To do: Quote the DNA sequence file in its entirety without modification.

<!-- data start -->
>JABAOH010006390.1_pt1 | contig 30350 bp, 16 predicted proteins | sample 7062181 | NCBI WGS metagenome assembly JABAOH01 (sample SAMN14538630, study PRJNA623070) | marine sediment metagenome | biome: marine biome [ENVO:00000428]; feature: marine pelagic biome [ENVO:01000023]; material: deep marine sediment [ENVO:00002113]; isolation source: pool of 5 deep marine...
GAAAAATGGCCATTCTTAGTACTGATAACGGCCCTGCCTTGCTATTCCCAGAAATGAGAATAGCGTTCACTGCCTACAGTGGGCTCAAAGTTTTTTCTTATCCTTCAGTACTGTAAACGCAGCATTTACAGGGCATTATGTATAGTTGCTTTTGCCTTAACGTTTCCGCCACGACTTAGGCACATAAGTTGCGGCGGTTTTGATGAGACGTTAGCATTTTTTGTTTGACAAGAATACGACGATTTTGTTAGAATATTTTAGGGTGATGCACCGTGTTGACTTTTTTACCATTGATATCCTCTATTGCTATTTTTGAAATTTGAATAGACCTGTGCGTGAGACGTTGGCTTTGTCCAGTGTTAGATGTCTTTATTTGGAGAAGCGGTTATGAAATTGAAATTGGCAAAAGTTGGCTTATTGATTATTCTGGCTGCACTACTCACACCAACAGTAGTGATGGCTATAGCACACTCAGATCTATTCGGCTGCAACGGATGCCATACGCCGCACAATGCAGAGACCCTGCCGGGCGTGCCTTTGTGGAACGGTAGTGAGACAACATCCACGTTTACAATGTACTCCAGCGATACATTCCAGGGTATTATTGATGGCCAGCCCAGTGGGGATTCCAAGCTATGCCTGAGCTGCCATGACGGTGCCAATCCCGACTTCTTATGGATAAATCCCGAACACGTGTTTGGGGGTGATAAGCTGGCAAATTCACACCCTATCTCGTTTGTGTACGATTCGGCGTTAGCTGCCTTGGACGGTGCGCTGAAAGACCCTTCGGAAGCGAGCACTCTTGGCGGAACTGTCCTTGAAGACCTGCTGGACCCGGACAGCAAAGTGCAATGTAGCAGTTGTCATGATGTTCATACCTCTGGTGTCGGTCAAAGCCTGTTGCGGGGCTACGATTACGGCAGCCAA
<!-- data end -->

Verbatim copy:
>JABAOH010006390.1_pt1 | contig 30350 bp, 16 predicted proteins | sample 7062181 | NCBI WGS metagenome assembly JABAOH01 (sample SAMN14538630, study PRJNA623070) | marine sediment metagenome | biome: marine biome [ENVO:00000428]; feature: marine pelagic biome [ENVO:01000023]; material: deep marine sediment [ENVO:00002113]; isolation source: pool of 5 deep marine...
GAAAAATGGCCATTCTTAGTACTGATAACGGCCCTGCCTTGCTATTCCCAGAAATGAGAATAGCGTTCACTGCCTACAGTGGGCTCAAAGTTTTTTCTTATCCTTCAGTACTGTAAACGCAGCATTTACAGGGCATTATGTATAGTTGCTTTTGCCTTAACGTTTCCGCCACGACTTAGGCACATAAGTTGCGGCGGTTTTGATGAGACGTTAGCATTTTTTGTTTGACAAGAATACGACGATTTTGTTAGAATATTTTAGGGTGATGCACCGTGTTGACTTTTTTACCATTGATATCCTCTATTGCTATTTTTGAAATTTGAATAGACCTGTGCGTGAGACGTTGGCTTTGTCCAGTGTTAGATGTCTTTATTTGGAGAAGCGGTTATGAAATTGAAATTGGCAAAAGTTGGCTTATTGATTATTCTGGCTGCACTACTCACACCAACAGTAGTGATGGCTATAGCACACTCAGATCTATTCGGCTGCAACGGATGCCATACGCCGCACAATGCAGAGACCCTGCCGGGCGTGCCTTTGTGGAACGGTAGTGAGACAACATCCACGTTTACAATGTACTCCAGCGATACATTCCAGGGTATTATTGATGGCCAGCCCAGTGGGGATTCCAAGCTATGCCTGAGCTGCCATGACGGTGCCAATCCCGACTTCTTATGGATAAATCCCGAACACGTGTTTGGGGGTGATAAGCTGGCAAATTCACACCCTATCTCGTTTGTGTACGATTCGGCGTTAGCTGCCTTGGACGGTGCGCTGAAAGACCCTTCGGAAGCGAGCACTCTTGGCGGAACTGTCCTTGAAGACCTGCTGGACCCGGACAGCAAAGTGCAATGTAGCAGTTGTCATGATGTTCATACCTCTGGTGTCGGTCAAAGCCTGTTGCGGGGCTACGATTACGGCAGCCAA